I have another article up on the Yellin Center Blog. With Christmas just around the corner, my most current piece discusses some of the excellent play-based learning toys created by two of my hands-down favorite ethical toy companies, Melissa and Doug and Plan Toys. My focus is primarily on tools designed for a special education setting. However, the versatility of both toy maker’s developmental learning materials means they will benefit every child, regardless of ability. Every child needs an interactive way to build key developmental skills. So head over to my article for a discussion of the research that backs each toy’s development, and highlights of some of my personal favorite toys offered by each company. Whether you are looking to improve a child’s gross motor function, speech and language skills, life skills or cognitive abilities there are a wealth of fun, engaging tools to help you do so. Learning can and should be playful.
So whether you are shopping for a gift for your child’s teacher or your own child, you can’t go wrong with any of the exceptional resources created by either Melissa and Doug or Plan Toys. Happy shopping!
The Yellin Center Blog showcased another one of my resources this week. You can head over to my article on the game for the full lesson plan and game play rules, as well as an in depth detailing of how I have used the game in my own classrooms. An augmented version of the game is also available free for download on the Yellin Center Blog, or the full version is up on my Teachers pay Teachers store. Continue reading “Freebie Friday: Find Five Quadrilateral Math Game (+ other geometry activities)”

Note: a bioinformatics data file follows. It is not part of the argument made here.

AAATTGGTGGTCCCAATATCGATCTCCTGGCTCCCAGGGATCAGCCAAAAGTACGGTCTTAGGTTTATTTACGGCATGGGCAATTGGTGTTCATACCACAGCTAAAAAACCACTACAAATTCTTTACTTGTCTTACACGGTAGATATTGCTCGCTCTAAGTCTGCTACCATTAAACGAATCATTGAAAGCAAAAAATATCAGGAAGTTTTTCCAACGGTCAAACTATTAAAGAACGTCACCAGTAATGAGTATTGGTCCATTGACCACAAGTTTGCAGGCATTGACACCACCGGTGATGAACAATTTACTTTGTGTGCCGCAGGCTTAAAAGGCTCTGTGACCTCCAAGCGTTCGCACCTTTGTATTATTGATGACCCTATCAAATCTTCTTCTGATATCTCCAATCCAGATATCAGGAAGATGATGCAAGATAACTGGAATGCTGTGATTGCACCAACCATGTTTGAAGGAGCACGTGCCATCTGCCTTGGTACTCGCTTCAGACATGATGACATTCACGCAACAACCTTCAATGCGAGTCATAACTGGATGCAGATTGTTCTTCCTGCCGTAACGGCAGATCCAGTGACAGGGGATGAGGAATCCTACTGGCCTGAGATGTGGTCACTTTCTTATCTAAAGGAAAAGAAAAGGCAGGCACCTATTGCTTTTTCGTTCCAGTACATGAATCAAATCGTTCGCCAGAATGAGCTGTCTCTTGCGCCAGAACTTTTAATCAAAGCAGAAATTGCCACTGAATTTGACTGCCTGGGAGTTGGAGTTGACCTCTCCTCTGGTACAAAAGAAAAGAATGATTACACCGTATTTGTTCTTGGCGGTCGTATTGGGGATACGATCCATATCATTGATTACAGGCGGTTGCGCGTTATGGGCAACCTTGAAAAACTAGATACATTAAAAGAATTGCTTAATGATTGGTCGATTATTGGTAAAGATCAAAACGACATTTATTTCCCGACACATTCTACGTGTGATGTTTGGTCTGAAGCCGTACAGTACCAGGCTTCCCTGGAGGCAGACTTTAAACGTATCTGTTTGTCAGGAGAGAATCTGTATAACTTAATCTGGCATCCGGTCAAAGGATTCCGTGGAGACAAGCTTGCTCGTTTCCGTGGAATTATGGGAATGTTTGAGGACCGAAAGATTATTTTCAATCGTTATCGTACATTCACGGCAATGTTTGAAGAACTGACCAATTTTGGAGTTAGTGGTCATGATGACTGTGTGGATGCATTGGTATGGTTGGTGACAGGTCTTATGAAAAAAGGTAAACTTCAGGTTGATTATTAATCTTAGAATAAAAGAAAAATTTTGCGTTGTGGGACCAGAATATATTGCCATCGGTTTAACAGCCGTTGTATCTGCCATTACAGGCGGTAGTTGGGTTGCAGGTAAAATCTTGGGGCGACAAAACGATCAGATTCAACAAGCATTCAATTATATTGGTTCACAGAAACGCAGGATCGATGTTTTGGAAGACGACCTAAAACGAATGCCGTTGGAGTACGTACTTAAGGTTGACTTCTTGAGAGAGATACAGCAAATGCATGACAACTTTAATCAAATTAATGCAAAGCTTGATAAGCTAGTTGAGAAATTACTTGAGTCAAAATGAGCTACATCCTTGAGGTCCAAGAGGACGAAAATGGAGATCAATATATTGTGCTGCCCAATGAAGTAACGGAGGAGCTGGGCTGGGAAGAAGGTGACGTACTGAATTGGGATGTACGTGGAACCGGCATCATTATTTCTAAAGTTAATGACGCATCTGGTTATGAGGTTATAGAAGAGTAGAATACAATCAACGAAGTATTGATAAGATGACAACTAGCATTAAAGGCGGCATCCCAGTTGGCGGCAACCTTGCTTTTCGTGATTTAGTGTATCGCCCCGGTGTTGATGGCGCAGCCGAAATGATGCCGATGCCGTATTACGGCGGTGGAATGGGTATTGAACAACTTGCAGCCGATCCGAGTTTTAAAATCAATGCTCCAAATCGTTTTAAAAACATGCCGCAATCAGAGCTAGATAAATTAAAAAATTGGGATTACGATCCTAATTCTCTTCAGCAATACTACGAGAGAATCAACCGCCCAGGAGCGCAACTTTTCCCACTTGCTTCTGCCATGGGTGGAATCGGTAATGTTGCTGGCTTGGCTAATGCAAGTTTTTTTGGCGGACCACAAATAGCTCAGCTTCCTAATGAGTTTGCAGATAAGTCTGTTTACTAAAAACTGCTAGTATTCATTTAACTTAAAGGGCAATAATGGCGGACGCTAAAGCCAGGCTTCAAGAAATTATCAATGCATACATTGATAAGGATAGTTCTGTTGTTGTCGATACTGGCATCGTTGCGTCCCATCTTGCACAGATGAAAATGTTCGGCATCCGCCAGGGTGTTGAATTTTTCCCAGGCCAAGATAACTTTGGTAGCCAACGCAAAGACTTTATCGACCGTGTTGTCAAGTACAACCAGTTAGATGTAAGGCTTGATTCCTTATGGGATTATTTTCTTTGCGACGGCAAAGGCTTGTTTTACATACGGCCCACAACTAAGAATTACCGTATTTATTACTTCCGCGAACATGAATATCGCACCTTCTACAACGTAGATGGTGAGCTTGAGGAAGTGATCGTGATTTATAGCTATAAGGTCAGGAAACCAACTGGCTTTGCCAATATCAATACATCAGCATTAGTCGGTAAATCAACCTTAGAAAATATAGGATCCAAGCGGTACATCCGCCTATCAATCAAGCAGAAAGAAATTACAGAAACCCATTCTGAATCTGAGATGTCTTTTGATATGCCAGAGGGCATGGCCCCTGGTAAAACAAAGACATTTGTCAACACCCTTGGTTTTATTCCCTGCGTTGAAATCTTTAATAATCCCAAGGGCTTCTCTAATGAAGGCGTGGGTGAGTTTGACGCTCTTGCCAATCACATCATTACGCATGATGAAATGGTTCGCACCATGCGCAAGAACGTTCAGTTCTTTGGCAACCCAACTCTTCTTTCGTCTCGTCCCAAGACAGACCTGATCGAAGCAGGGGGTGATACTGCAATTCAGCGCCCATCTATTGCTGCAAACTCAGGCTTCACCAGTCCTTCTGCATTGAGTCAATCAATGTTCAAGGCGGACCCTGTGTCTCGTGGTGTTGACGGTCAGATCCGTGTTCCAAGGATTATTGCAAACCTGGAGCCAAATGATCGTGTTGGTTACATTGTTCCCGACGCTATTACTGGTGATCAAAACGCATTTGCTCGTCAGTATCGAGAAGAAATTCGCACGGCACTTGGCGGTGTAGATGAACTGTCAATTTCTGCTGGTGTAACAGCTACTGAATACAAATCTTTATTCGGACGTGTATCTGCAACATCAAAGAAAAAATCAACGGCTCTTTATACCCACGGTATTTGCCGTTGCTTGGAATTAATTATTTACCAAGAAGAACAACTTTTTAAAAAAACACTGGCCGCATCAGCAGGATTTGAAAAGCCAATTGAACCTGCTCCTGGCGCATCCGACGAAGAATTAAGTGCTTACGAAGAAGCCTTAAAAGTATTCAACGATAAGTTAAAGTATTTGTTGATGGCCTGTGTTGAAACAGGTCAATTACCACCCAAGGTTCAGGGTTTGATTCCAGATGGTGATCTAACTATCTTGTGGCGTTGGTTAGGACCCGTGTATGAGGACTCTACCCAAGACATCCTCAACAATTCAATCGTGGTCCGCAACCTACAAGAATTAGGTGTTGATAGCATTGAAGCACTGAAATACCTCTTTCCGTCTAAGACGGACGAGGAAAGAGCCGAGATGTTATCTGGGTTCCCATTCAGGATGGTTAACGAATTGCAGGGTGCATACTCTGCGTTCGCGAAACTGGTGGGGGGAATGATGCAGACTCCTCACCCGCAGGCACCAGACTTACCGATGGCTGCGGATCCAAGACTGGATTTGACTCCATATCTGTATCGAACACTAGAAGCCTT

Another Ed Tech review is up on the Yellin Center Blog, this time about a suite of eBook and audiobook resources called TumbleBooks. You can head over to my review to learn about the ages each application is appropriate for, as well as all the teacher and librarian resources that are integrated right into the program.
However, what my review doesn’t elaborate is how vital eBooks and audiobooks are for developing the literacy skills of struggling or reluctant readers. Beyond being below grade level in reading ability, one additional challenge struggling readers have to combat is a lack of background knowledge. Often we glean vital information from texts that help us create connections, encode new ideas and enrich our learning experience across curricular areas. However, without exposure to this content struggling readers are unable to build a wealth of prior knowledge which can often lead to challenges in all academic areas. Therefore, when designing literacy interventions the lack of exposure to new vocabulary, a variety of content and diverse ideas needs to be accounted for. This is where audiobook and eBooks become an invaluable resource. These mediums allow students to access the same rich content as their peers, and build their knowledge base without hinging on their decoding or comprehension skills. I work with a lot of students with reading difficulties, and eBooks and audiobooks are two of my most recommended reading support strategies. Personally, I have witnessed a lot of success using alternative reading materials, but don’t simply take my word for it because research backs this evidence based practice also. So if you are looking to bolster your students interest in reading, as well as their content knowledge check out TumbleBooks because they offer a great variety of resources across grade levels and genres.